In general living longer means more health care costs. Japan has the highest life expectancy of over 81 years versus 77 years for the United States. Logically, one would assume that per capita health care costs would be less in the United States since older citizens tend to need more care. Nevertheless, the United States exceeds Japan's per capita cost of health care by a wide margin (purple line). Cuba, a poor socialist country, has the same average life expectancy as the United States. Yet it spends less than $200.00 per capita, one of the lowest amounts in the world to achieve the same measure of success. The chart below shows how policies can lead to better health care apart from just spending money. Cuba has limited resources, but has made health care a national priority; it has universal health care and one of the highest doctor to patient ratios in the world while the United States has the world's largest military establishment:
Granted, it can be argued that Cuba is an inapposite example given its command economy. Switzerland, a rich social democracy, spends the second largest per capita amount on health care of $3300 compared to $4500 in the United States. It also achieves a life expectancy in excess of the US average life span as do the major countries of the European Union, Canada and Australia. One reason we get such poor results may be found in this flow chart of our current system (click for a larger version):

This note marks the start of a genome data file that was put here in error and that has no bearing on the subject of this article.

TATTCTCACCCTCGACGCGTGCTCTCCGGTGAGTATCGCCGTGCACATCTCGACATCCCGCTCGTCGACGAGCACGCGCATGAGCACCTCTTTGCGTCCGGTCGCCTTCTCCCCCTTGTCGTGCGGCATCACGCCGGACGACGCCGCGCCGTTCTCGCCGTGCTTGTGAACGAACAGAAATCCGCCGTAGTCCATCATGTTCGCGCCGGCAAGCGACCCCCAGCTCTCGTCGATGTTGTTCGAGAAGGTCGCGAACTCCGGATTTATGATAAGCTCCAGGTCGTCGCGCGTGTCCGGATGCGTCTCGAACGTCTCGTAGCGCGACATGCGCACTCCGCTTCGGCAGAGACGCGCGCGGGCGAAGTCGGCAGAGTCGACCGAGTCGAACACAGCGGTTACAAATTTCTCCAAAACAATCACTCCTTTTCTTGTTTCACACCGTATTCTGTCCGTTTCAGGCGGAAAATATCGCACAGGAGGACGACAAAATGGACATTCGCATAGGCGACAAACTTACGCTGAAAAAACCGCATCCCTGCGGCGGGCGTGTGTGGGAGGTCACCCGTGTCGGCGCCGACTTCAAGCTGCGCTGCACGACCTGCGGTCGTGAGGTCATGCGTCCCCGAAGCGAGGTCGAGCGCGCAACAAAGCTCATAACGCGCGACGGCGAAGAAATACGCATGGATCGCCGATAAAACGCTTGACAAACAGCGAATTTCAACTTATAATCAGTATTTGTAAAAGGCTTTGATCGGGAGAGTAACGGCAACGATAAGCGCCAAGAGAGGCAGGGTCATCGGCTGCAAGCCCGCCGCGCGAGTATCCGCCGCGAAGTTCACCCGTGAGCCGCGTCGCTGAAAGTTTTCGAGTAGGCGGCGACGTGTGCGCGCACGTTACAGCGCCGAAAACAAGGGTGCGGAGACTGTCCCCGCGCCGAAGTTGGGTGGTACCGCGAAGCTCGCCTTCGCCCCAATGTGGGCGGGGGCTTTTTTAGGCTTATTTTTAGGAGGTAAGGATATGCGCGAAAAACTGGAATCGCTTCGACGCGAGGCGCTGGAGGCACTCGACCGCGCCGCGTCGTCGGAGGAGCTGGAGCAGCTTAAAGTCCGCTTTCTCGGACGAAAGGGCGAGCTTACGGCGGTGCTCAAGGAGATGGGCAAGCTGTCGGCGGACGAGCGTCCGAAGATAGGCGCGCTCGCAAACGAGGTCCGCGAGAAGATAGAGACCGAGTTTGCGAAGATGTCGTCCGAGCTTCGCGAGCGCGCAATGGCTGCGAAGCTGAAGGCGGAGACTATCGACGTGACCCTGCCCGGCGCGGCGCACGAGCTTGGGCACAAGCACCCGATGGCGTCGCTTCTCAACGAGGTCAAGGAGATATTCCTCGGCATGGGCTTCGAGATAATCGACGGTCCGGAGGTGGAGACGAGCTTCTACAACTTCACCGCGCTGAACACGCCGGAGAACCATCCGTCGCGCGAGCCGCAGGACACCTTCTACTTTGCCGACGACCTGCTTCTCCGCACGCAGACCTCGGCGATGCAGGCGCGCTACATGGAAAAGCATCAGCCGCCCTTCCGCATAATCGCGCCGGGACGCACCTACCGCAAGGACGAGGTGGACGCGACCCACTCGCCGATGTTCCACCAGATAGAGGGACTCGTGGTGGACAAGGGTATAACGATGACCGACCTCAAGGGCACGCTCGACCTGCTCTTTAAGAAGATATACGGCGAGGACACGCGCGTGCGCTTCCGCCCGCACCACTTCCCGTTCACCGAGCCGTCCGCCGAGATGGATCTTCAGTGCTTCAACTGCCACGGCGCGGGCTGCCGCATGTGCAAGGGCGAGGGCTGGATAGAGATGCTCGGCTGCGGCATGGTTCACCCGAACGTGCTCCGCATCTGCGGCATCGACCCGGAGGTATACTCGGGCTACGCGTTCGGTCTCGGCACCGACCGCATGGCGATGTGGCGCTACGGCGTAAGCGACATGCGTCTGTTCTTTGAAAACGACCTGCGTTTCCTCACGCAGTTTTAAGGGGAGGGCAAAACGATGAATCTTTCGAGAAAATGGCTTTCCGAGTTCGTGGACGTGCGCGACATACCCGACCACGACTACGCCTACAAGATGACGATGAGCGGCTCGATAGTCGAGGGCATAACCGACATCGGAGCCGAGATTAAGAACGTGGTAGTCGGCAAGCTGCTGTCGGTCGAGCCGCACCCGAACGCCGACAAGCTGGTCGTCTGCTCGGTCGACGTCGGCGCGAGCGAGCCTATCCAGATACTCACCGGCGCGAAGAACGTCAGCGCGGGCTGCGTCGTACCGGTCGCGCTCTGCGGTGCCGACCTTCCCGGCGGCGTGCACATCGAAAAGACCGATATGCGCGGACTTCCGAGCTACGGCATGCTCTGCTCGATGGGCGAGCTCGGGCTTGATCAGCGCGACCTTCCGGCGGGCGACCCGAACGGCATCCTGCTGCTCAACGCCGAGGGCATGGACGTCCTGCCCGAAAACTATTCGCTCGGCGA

[credit: Jon Cohn, New Republic]

Monday, October 15, 2012

UK Charges Royal Marines with Murder

Five Royal Marines from 3 Commando Brigade were charged with murder Sunday. The charges stem from a 2011 incident in which a captured and wounded Taliban fighter was killed. A video of the incident was found on a marine's laptop computer that was seized during an arrest on an unrelated incident in the UK. The video reportedly shows a marine patrol standing around an injured Taliban fighter discussing what to do with the prisoner. The video ends with the captive still alive, but Royal Marine officials confirm the Taliban fighter died. The four arrested commandos are in detention awaiting a courts martial. During their six month service in Helmand Province last year 3 Commando lost seven men. MoD Secretary Philip Hammond said during a TV interview that the Ministry was determined UK troops follow the rules of engagement which they carry on cards in their uniforms.

In the US, Staff Sergeant Robert Bales, accused of killing 16 civilians will face a pretrial hearing, or Article 32 hearing under the UCMJ, scheduled for November 5th to determine if he should face a courts martial trial. The hearing will take place at Joint Base Lewis-McCord in Washington state, but will feature video testimony from villagers who will travel to Kandahar Air Base in southern Afghanistan to testify. Bales is accused of going on a rampage in which he walked to two villages during the night and killed women and children sleeping in their homes. The massacre occurred during his third deployment to a war zone. He is also accused of burning the bodies, drinking on duty, and taking illegal steroids. Bales is being held at Leavenworth, Kansas.

Sunday, October 14, 2012

Weekend Edition: Interior Dept. Approves Wind Farm